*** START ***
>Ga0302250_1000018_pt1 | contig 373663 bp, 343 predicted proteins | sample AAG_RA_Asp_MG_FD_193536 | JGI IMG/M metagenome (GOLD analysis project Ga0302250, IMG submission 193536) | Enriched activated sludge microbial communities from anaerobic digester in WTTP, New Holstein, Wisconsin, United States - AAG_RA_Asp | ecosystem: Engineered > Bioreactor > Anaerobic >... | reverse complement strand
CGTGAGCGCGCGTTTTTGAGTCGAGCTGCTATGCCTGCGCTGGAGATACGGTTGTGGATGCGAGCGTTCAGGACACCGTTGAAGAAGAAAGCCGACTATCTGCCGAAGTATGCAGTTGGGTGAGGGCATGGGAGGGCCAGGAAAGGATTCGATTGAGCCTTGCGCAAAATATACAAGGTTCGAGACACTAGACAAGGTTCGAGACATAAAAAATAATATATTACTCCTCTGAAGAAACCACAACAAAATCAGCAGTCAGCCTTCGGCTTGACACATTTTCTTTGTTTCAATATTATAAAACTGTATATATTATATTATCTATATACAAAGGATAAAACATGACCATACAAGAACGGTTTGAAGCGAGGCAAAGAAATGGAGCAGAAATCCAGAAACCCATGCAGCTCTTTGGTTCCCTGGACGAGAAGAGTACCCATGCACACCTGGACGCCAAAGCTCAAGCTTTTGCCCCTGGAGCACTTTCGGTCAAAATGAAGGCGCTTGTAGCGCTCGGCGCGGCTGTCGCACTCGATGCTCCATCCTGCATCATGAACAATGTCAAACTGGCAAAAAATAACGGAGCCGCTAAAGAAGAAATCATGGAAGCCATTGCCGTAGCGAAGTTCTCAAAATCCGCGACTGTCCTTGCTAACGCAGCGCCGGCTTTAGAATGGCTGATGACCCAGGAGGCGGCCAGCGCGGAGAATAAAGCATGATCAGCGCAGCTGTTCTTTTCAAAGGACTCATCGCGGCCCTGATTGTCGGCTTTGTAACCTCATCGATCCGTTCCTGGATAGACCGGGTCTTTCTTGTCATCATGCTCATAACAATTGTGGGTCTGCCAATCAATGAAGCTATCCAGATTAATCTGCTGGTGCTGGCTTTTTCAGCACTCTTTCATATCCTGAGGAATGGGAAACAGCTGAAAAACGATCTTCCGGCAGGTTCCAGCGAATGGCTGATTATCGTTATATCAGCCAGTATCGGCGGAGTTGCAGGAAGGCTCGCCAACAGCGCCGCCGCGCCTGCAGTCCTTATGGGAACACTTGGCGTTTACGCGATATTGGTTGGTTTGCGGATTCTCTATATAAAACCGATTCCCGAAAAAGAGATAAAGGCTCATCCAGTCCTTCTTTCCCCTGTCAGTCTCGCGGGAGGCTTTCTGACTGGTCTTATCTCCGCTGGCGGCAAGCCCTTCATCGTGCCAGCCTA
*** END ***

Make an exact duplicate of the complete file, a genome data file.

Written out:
>Ga0302250_1000018_pt1 | contig 373663 bp, 343 predicted proteins | sample AAG_RA_Asp_MG_FD_193536 | JGI IMG/M metagenome (GOLD analysis project Ga0302250, IMG submission 193536) | Enriched activated sludge microbial communities from anaerobic digester in WTTP, New Holstein, Wisconsin, United States - AAG_RA_Asp | ecosystem: Engineered > Bioreactor > Anaerobic >... | reverse complement strand
CGTGAGCGCGCGTTTTTGAGTCGAGCTGCTATGCCTGCGCTGGAGATACGGTTGTGGATGCGAGCGTTCAGGACACCGTTGAAGAAGAAAGCCGACTATCTGCCGAAGTATGCAGTTGGGTGAGGGCATGGGAGGGCCAGGAAAGGATTCGATTGAGCCTTGCGCAAAATATACAAGGTTCGAGACACTAGACAAGGTTCGAGACATAAAAAATAATATATTACTCCTCTGAAGAAACCACAACAAAATCAGCAGTCAGCCTTCGGCTTGACACATTTTCTTTGTTTCAATATTATAAAACTGTATATATTATATTATCTATATACAAAGGATAAAACATGACCATACAAGAACGGTTTGAAGCGAGGCAAAGAAATGGAGCAGAAATCCAGAAACCCATGCAGCTCTTTGGTTCCCTGGACGAGAAGAGTACCCATGCACACCTGGACGCCAAAGCTCAAGCTTTTGCCCCTGGAGCACTTTCGGTCAAAATGAAGGCGCTTGTAGCGCTCGGCGCGGCTGTCGCACTCGATGCTCCATCCTGCATCATGAACAATGTCAAACTGGCAAAAAATAACGGAGCCGCTAAAGAAGAAATCATGGAAGCCATTGCCGTAGCGAAGTTCTCAAAATCCGCGACTGTCCTTGCTAACGCAGCGCCGGCTTTAGAATGGCTGATGACCCAGGAGGCGGCCAGCGCGGAGAATAAAGCATGATCAGCGCAGCTGTTCTTTTCAAAGGACTCATCGCGGCCCTGATTGTCGGCTTTGTAACCTCATCGATCCGTTCCTGGATAGACCGGGTCTTTCTTGTCATCATGCTCATAACAATTGTGGGTCTGCCAATCAATGAAGCTATCCAGATTAATCTGCTGGTGCTGGCTTTTTCAGCACTCTTTCATATCCTGAGGAATGGGAAACAGCTGAAAAACGATCTTCCGGCAGGTTCCAGCGAATGGCTGATTATCGTTATATCAGCCAGTATCGGCGGAGTTGCAGGAAGGCTCGCCAACAGCGCCGCCGCGCCTGCAGTCCTTATGGGAACACTTGGCGTTTACGCGATATTGGTTGGTTTGCGGATTCTCTATATAAAACCGATTCCCGAAAAAGAGATAAAGGCTCATCCAGTCCTTCTTTCCCCTGTCAGTCTCGCGGGAGGCTTTCTGACTGGTCTTATCTCCGCTGGCGGCAAGCCCTTCATCGTGCCAGCCTA